Land and Property Information NSW (Authorised Transaction) Act 2016 - Commencement of Schedule 4 and new Pricing Regulations
The Government has proclaimed 19 May 2017 as the commencement date for the remaining uncommenced provisions of the Land and Property Information NSW (Authorised Transaction) Act 2016 (the LPI Authorised Transaction Act). At the same time, amendments have been made to the Real Property, Conveyancing and Strata Development Regulations that adjust current LPI fees and set a formula that will cap annual increases to the Consumer Price Index (CPI). The amendment to the fees will commence on 1 July 2017.
What are the changes?
The LPI Authorised Transaction Act amends the Real Property Act 1900 and the associated land titling legislation to:
- Make reference to the Office of the Registrar-General
- Rename the Registrar General’s Directions as the Registrar General’s Guidelines
- Provide for Lodgment Rules to be made
- Establish a procedure for administrative review of decisions by the Registrar General
- Allow regulations to be made that set a formula for the annual increase of fees
- Repeal provisions that will be dealt with under the Lodgment Rules
- Repeal the confirmation of identity “reasonable steps” that a mortgagee must follow, so that these provisions can be dealt with under the Conveyancing Rules
- Include requirements for requesting a review of a decision by the Registrar General
- Adjust current LPI fees to include an increase for CPI
- Adjust LPI fees by showing the GST exclusive price and reducing the amount of some fees by 10%, to minimise the effect of a future GST liability
- Introduce a mechanism to increase fees annually by CPI, showing the fees in the form of fee units rather than as a dollar amount.
Office of the Registrar General
The LPI Authorised Transaction Act establishes the mechanism for the Registrar General to be the regulator of a privately operated land title business. As a first step to achieving this, the language of the Real Property Act 1900 has been changed so that documents are to be
“lodged with the Registrar General” and things are required to be done “by the Registrar General”. This will allow the Registrar General to delegate certain functions to a private operator while retaining responsibility for the proper performance of those functions. The Torrens Assurance Fund is retained as the central feature of the land title system, which continues to be backed by the State guarantee of title.
The Government has made a commitment to monitor titling and registry fees and limit price increases for regulated services to a maximum of the consumer price index. To achieve this, the Regulation includes a CPI adjustment clause that will allow fees to be adjusted yearly without the need for an amendment to the Regulation. As part of this new regime, the fees are shown as fee units, rather than as dollar amounts.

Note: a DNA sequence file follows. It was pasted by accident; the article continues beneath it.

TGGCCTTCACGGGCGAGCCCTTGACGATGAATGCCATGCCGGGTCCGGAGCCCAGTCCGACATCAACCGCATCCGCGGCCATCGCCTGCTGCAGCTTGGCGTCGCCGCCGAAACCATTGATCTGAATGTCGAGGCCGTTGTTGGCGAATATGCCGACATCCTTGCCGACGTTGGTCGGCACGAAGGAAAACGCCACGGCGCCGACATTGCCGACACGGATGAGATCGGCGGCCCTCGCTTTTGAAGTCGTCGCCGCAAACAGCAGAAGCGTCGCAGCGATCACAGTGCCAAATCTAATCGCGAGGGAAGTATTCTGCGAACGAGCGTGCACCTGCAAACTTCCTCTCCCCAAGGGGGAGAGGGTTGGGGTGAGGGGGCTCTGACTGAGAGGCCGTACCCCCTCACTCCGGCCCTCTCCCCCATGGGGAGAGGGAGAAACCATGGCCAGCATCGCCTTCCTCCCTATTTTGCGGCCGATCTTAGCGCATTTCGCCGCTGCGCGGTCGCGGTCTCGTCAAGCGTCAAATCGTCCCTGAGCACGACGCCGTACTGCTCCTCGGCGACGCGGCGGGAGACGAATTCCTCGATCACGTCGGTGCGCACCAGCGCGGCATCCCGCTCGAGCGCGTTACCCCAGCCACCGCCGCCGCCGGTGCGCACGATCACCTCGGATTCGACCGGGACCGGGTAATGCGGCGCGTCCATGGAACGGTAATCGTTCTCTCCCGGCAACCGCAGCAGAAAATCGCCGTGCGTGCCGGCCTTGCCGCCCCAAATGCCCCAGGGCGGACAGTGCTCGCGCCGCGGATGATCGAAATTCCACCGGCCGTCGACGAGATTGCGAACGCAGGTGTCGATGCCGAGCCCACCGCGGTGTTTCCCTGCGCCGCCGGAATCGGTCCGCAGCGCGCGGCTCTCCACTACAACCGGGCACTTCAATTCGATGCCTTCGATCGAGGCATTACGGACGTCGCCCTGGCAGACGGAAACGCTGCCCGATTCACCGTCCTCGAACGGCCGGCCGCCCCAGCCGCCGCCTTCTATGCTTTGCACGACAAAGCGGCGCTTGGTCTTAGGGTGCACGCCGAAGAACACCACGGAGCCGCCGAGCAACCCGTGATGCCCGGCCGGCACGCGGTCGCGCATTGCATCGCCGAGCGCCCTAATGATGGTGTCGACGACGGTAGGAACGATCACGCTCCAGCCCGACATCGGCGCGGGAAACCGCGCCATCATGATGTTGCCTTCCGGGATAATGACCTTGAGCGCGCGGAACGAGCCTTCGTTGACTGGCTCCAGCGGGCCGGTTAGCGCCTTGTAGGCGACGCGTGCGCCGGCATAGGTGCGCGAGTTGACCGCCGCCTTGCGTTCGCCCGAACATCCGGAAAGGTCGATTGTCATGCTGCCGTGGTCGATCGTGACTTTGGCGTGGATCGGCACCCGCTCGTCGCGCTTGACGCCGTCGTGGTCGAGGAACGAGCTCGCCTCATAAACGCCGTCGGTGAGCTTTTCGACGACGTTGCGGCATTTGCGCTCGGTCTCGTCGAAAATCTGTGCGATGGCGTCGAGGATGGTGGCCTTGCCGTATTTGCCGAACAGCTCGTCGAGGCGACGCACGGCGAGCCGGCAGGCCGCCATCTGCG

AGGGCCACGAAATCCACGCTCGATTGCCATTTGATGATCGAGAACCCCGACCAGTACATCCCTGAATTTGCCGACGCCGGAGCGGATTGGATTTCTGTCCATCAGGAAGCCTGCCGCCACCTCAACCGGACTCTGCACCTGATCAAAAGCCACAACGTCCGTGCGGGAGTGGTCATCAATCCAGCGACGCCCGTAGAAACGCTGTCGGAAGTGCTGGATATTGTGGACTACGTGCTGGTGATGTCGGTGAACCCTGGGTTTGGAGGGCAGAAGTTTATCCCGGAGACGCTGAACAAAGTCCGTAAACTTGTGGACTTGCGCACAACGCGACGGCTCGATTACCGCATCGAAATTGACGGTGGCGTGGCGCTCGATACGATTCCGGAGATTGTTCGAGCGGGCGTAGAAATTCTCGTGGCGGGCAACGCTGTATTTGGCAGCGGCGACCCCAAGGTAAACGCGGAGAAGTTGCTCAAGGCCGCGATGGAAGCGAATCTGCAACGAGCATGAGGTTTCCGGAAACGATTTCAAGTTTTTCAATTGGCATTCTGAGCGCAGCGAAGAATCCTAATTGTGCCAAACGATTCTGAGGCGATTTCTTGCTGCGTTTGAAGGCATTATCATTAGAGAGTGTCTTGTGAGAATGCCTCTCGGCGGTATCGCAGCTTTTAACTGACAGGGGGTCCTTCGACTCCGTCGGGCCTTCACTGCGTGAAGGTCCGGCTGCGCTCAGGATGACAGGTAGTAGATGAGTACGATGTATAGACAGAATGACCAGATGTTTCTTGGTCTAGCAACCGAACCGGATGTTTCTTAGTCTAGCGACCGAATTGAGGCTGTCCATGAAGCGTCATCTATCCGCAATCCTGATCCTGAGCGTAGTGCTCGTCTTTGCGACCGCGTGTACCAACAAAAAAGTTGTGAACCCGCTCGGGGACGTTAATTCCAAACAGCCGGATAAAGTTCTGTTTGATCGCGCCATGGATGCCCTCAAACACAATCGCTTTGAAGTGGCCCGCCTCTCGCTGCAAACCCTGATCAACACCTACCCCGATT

Fees charged by a private operator of the land title registry will attract GST. To prevent an increase in fees to the end users of titling services, most current fees have been reduced by 10%.
The LPI Authorised Transaction Act introduces a new category of rules that can be made by the Registrar General to set requirements for the preparation and lodgment of documents. These Lodgment Rules are treated as requirements under an Act, so, dealings and plans that do not comply with them can be rejected or not accepted for lodgment.
The Amending Regulations have removed procedural and operation provisions from the Real Property, Conveyancing and Strata Development Regulations. These provisions will form the basis for a consolidated set of Lodgment Rules for plans and dealings.
Lodgment Rules (and any subsequent changes to them) must be published at least 20 business days before they can commence. The first version of the Lodgment Rules will be published by 20 April so that the rules can commence at the same time as the LPI Authorised Transaction Act. No substantive changes in practice will be made to the rules at this time.
Registrar General’s Guidelines
As a consequence of the changes, the Registrar General’s Directions will be renamed as the Registrar General’s Guidelines. This name more accurately reflects its purpose, as a detailed practice guide that includes comprehensive information of the mandatory requirements for a wide range of registry instruments.
Administrative review by the Registrar General
The LPI Authorised Transaction Act amends s 121 of the Real Property Act 1900 to allow the Registrar General to review decisions made in the exercise of a titling and registry function. This new provision will allow a person who is dissatisfied with a decision of the private operator to have the decision reviewed by the Registrar General. The private operator will be required to give effect to any decision made by the Registrar General under review.
The Proclamation and Regulations can be found on the NSW legislation website.
Enquiries may be made by email to ORG-Admin@customerservice.nsw.gov.au